I'm not even going to begin to attempt to review ALWL, as that could only end up being an ignominious mess, but I do want to mention a handful of the stories. [I tried to use an HTML list below, but it shagged my formatting for some reason, so here's the inelegant version.]

Kate Orman is on excellent form with "Buried Alive", a tale of alien dynasties and their nasty secrets.

Ian Mond's "Denial" is a thought-provoking story with a compelling twist -- and not the one I expected, either.

"The Blame of the Nose" by Ben Woodhams is another comedy story, and one which threatens to be funnier than "Sex Secrets" on numerous occasions.

Benny's original writer, Paul Cornell, has a lovely piece in "Misplaced Spring" -- a quiet story where virtually nothing happens, unless you happen to be interested in characters, emotions and relationships.

Probably my favourite story, though, is Eddie Robson's "Against Gardens" -- a fabulous, lyrical and annoyingly well-written exploration of death and gardening. With a Martian in it.

So -- plenty of reasons to buy A Life Worth Living from Amazon.co.uk or direct from Big Finish Productions, then.

In other news, having recently (ooh, say around 5,000 words ago, at the 30,000-of-40,000-word mark) moaned extensively to B. that I was getting nowhere, that I was a terrible writer and that my novella was a heap of absolute arse from start to finish, I was amused to read Neil Gaiman's recent blog entry, where he reveals that not only does he get hopelessly miserable three-quarters of the way through every single thing he writes, but so do all the other authors his agent deals with. So that's all right, then.

In fact (judging by his last entry) both Neil and I seem now to have passed this seventy-five-per-cent hurdle, so all's well, and the world should have both Anansi Boys and A Man Apart (as it probably won't be called) to look forward to next year.

(Hmm. I wonder which it will enjoy more?)

13 December 2004


2,500 words written, and something like 4,000 extensively rewritten, this weekend; including the philosophical kernel of the novella, with which I am pleased. Only the last chapter, some 5,000 words, left to go. I am, as I believe the young people describe it these days, teh r0xx0r.

More, and I hope more interesting, bloggery to follow tomorrow.

21 Gram Salute

So, Saturday night B. and I rented the D.V.D. (such being the hectic glamorous lifestyle of an author and his paramour) of 21 Grams.

It was actually very fine -- one of those all-too-rare film-scripts that makes significant demands of the audience's intelligence, and what's more it was acted and directly profoundly well. My one complaint was that, given the title, I was expecting rather more of a speculative thriller predicated on the notorious "weight of the human soul" experiments, rather than a mainstream drama which merely mentions the concept in the final monologue. Excellent film, just rather misleadingly titled and marketed.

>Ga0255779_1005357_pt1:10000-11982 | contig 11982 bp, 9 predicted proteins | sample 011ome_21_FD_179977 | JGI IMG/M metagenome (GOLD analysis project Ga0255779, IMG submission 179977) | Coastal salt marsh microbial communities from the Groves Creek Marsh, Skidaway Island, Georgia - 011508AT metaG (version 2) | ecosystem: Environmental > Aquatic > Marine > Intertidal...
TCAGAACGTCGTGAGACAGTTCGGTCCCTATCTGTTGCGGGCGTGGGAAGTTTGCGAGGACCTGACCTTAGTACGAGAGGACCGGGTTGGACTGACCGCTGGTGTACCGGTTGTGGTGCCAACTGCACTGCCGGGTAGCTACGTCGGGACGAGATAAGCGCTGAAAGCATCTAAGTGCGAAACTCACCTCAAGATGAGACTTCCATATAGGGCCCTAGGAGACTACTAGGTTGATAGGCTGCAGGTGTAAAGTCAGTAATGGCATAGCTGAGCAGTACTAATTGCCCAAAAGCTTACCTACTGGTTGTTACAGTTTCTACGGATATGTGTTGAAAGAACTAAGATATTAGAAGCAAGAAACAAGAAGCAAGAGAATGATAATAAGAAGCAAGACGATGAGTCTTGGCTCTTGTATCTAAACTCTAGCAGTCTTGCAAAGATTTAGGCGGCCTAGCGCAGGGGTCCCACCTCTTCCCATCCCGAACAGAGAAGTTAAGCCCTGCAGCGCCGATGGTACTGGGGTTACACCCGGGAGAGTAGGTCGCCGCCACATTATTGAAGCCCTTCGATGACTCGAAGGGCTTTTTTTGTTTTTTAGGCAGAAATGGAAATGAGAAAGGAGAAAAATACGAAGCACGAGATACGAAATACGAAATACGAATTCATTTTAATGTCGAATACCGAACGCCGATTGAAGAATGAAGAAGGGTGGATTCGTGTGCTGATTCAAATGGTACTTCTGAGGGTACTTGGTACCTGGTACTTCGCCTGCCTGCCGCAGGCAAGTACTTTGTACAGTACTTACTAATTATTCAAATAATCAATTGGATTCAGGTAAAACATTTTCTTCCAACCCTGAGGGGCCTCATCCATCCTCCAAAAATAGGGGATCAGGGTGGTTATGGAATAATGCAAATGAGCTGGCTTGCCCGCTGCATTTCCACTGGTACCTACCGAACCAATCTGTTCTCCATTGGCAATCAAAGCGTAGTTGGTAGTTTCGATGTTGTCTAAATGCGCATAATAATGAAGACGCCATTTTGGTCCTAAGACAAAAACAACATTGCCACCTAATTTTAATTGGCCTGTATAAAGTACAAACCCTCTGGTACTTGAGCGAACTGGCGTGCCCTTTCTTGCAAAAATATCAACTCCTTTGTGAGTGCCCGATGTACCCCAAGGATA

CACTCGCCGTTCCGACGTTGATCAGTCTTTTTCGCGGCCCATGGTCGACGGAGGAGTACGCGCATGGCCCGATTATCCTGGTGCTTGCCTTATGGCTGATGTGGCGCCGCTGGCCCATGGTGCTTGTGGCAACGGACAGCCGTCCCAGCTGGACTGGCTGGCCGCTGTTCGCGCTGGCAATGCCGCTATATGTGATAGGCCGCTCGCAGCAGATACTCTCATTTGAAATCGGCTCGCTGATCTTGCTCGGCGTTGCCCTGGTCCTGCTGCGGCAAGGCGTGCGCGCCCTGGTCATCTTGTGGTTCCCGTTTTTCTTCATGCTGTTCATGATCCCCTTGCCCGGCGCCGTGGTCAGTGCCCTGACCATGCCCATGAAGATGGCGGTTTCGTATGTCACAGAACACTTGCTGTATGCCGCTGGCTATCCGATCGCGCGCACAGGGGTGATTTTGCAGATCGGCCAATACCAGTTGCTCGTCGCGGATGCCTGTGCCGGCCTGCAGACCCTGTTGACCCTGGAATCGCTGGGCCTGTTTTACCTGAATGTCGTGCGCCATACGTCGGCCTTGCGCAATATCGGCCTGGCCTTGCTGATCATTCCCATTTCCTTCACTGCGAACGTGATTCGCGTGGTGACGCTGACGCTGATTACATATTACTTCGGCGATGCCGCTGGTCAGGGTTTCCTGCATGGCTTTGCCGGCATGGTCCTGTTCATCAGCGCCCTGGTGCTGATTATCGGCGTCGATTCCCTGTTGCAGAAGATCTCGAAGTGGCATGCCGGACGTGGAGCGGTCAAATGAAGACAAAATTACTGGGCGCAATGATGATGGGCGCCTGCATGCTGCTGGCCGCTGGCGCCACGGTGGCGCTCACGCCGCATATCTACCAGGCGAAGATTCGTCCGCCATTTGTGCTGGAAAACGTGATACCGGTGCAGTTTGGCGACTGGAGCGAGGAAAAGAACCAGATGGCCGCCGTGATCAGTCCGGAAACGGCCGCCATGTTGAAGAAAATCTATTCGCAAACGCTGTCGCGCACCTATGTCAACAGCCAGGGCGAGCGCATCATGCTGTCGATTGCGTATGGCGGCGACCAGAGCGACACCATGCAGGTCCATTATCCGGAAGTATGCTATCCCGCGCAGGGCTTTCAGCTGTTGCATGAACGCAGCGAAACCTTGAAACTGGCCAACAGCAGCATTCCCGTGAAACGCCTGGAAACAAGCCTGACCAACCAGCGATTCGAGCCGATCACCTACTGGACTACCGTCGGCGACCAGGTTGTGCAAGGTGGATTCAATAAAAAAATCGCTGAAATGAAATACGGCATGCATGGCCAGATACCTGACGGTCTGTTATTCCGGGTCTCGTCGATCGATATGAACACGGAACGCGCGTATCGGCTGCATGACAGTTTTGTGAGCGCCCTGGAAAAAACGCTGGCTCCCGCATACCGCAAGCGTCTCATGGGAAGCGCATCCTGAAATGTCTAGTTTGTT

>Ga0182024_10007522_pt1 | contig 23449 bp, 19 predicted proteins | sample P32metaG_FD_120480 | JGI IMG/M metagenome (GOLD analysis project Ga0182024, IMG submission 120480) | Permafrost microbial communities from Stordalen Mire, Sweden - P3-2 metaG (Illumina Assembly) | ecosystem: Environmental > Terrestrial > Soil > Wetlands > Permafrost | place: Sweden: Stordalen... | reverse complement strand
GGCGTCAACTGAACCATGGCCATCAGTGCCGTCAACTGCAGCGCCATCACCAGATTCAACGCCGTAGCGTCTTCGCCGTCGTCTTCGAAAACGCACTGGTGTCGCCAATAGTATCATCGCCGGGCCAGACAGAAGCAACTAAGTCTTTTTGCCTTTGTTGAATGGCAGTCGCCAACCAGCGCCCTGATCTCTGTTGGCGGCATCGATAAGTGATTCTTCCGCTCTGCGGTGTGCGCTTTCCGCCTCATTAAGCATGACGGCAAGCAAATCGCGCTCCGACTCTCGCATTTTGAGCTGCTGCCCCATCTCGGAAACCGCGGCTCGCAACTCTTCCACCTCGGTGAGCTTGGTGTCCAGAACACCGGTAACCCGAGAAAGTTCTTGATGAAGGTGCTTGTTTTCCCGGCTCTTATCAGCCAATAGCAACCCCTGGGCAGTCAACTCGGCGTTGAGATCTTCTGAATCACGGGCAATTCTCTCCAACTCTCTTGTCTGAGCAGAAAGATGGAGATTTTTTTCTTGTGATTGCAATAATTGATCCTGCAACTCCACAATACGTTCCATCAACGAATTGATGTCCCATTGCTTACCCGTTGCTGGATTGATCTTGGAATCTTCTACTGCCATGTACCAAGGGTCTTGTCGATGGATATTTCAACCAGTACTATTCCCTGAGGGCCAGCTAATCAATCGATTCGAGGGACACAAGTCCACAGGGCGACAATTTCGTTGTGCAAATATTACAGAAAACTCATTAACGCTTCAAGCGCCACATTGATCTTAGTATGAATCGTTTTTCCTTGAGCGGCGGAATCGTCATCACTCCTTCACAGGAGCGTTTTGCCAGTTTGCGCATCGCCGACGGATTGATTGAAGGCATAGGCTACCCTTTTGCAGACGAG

Anyway. I couldn't remember where I'd seen the female lead, Naomi Watts, before, so I looked her up on the Internet Movie Database. It seems that she was also the female lead in both Ring and Mulholland Drive, which makes sense. To my astonishment, it also turns out that she was born in Shoreham of all places, and therefore very likely in the same maternity hospital as I was, albeit three years earlier.

(Apparently she's Nicole Kidman's best friend. I wonder whether... erm, no, almost certainly not.)

10 December 2004

Stealth SF

The Dragon Waiting has got me wondering whether any fringe alternative-universe novels have ever been written which appear at first to be historical novels, but where, in a relatively late development, a historical event suddenly happens quite differently from how the reader expects?

One approach would be to make the story primarily about the event itself rather than its consequences -- an account of the victory of the Spanish Armada, for example. Another would be to examine the more personal effects of alternative experiences (as Sliding Doors did for example), but in terms of a well-known historical figure -- a novel about Abraham Lincoln where he ducks, for instance.

Can anyone think of any candidates?

Edit to add: I should specify that I'm not talking about novels of time-travel where visitors from the future change history -- I'm aware that there are lorryloads of those. I'm thinking of stories with no "SF element" except that a historical event happens differently.

The Dragon Sundered

I've been meaning to say a few more words about John M. Ford's The Dragon Waiting, which I finally finished a week or so ago. It's a fabulous novel, full of politics and intrigue against the backdrop of one of the most interesting alternative histories (and certainly the most interesting alternative-history-with-magic) that I've ever seen. Unfortunately, the story comes apart down the middle, and the two halves don't really match.

The first half of the novel, which introduces the new history allusively by examining the current state of play in Wales, France, Florence and Milan, is a tour de force: it's this fantastic exercise in worldbuilding which is the novel's real strength.